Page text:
Telemundo Adds Social Media Group


Telemundo announced the launch of its new strategic social media arm to better connect with the growing Hispanic presence on online social networks. Dubbed Social@Telemundo, the new unit will be led by Borja Perez, vice president for digital media and integrated solutions at the Spanish-language media company.

The five-person group will focus on delivering interactive content across key social platforms, like Facebook and Twitter, tied to each of Telemundo's shows and telenovelas. It will also build on efforts like the broadband series "Telemundo Live" by sharing more access to the broadcaster's programming and stars in Spanish and English.

"U.S. Hispanics are incredibly active consumers of social media and are 1.5 times more likely then the general market to be active in this space," stated Peter Blacker, executive vice president of digital media and emerging businesses at Telemundo. He added that traffic to Telemundo's Facebook page had grown seven-fold in the last year and five-fold on Twitter.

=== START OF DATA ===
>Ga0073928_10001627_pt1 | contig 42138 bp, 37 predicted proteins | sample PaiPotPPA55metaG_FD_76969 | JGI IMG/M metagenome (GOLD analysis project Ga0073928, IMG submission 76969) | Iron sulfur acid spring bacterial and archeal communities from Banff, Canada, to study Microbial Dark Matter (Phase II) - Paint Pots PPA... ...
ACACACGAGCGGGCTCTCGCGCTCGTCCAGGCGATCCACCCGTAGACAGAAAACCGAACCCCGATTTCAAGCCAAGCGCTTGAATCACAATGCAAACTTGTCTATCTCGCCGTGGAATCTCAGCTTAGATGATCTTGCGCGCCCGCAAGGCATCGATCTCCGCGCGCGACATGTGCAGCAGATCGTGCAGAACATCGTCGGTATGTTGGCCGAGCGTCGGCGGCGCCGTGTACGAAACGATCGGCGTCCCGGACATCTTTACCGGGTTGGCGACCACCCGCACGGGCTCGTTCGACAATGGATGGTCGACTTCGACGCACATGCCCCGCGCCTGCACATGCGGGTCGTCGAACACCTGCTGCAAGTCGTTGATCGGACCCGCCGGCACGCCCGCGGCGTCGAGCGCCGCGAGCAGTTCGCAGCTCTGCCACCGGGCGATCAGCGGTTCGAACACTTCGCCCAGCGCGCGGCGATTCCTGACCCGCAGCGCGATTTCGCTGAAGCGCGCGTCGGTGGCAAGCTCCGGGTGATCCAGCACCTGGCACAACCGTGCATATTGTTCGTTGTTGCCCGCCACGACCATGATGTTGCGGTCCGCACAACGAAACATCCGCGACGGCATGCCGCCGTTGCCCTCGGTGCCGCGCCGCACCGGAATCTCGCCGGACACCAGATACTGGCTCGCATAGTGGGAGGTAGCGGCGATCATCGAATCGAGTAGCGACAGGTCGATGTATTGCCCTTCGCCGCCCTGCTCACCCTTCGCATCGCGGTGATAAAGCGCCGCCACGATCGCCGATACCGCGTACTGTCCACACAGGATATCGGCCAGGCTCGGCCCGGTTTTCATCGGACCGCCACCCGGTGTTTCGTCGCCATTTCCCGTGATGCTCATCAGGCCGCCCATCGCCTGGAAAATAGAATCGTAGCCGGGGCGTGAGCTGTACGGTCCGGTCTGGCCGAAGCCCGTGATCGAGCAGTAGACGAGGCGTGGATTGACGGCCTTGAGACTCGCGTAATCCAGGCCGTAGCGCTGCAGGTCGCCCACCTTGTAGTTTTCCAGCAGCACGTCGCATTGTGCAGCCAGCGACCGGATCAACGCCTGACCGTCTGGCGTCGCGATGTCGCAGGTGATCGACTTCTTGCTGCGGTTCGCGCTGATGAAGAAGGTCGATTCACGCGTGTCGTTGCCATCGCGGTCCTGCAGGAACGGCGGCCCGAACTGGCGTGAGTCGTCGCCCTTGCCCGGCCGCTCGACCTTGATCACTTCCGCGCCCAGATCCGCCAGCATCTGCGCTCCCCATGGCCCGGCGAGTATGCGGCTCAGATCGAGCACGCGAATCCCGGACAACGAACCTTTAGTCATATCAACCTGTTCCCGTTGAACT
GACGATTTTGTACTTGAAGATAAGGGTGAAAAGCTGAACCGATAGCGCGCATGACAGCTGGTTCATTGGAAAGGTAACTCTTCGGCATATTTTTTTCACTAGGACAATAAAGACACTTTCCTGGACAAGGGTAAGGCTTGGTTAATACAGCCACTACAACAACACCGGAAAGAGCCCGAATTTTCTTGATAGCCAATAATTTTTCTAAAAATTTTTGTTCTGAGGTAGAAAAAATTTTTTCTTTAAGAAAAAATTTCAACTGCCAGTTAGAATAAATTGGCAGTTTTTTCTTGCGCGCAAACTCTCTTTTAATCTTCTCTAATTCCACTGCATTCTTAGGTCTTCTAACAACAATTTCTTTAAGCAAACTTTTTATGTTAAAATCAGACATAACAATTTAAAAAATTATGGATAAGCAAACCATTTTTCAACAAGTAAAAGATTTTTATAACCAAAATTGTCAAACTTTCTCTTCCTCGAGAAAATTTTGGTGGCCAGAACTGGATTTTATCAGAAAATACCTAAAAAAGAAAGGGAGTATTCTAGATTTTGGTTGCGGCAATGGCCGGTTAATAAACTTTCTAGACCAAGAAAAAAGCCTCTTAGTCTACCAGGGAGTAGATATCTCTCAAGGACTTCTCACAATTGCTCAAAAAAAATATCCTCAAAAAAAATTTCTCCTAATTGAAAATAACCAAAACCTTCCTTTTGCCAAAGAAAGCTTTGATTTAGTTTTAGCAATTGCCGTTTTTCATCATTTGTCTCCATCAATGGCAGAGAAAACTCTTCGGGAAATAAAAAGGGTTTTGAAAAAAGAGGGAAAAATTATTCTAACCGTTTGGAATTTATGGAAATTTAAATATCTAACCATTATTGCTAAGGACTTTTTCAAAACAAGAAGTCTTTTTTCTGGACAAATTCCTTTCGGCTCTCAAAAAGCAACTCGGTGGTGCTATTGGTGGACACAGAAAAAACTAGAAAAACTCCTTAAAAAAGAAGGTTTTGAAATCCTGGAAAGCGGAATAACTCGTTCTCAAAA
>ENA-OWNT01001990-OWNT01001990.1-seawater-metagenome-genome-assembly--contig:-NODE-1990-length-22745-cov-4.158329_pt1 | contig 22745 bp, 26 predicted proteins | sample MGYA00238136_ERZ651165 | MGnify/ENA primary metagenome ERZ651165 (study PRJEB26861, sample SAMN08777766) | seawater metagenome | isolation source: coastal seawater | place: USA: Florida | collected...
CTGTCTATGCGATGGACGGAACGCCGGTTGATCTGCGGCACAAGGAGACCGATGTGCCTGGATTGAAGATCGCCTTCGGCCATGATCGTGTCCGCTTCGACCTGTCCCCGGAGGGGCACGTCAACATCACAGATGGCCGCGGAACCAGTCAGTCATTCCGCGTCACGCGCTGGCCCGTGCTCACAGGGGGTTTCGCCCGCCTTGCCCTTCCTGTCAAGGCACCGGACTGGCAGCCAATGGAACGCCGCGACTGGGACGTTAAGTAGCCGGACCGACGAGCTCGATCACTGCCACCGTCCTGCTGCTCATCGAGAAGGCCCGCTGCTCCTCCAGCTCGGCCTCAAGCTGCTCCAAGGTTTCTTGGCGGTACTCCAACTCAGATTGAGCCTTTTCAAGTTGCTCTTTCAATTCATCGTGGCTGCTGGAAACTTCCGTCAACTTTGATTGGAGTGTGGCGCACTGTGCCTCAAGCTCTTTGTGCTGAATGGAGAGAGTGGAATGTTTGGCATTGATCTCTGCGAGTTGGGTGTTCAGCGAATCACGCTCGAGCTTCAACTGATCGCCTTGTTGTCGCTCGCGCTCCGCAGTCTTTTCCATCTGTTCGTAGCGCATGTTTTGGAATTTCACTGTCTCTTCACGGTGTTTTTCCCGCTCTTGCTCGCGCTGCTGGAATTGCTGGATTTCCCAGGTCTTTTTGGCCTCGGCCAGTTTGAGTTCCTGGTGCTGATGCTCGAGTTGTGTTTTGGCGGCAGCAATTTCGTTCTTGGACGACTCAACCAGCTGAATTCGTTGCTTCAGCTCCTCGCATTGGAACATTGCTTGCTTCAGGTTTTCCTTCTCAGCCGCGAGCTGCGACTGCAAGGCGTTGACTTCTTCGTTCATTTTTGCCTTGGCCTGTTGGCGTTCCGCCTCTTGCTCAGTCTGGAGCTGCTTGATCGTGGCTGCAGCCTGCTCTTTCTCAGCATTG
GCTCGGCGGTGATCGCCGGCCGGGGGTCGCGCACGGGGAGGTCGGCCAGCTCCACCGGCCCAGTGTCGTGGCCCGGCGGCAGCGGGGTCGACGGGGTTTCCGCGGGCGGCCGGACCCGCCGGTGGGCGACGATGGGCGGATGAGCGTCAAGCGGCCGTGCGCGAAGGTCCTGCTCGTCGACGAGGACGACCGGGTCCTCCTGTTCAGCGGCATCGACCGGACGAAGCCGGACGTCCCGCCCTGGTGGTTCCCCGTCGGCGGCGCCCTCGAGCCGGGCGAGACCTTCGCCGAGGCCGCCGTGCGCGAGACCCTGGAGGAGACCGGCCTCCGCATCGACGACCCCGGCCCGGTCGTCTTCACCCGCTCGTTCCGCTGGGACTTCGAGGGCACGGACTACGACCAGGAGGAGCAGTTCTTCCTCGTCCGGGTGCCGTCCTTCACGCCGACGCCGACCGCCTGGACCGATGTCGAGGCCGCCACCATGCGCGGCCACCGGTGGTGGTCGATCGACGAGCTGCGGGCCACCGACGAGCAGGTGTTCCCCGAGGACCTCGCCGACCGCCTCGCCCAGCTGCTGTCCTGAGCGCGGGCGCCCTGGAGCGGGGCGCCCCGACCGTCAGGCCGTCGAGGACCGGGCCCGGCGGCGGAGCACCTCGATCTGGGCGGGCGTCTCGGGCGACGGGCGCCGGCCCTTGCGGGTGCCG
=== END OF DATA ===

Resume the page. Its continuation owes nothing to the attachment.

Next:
There's still a lot of room for growth. Telemundo has drawn about 52,000 fans on Facebook and 90,000 followers on Twitter, just a fraction of the millions of loyalists top brands or celebrities attract on those sites. MTV, for instance, has 13.8 million fans on Facebook.

But Telemundo is counting on the burgeoning Hispanic online audience to fuel its social-media efforts in the months and years ahead. It cited comScore data showing 29 million U.S. Hispanics outline, with growth outpacing the general population by 50%.

Latinos are also overrepresented when it comes to online video, with 42% watching entire TV shows on the Web compared with 28% of non-Hispanics. Telemundo cited SIMM Survey data showing 54% of U.S. Hispanics are on Facebook and 11.4% on Twitter, compared to 43% and 4.8% of the overall population.

But a Pew Hispanic Center study released this month found U.S. Latinos overall are less likely than whites to access the Internet, have a home broadband connection or own a cell phone. Hispanics also trail African-Americans in home broadband access, but use the Internet and mobile phones at similar levels.

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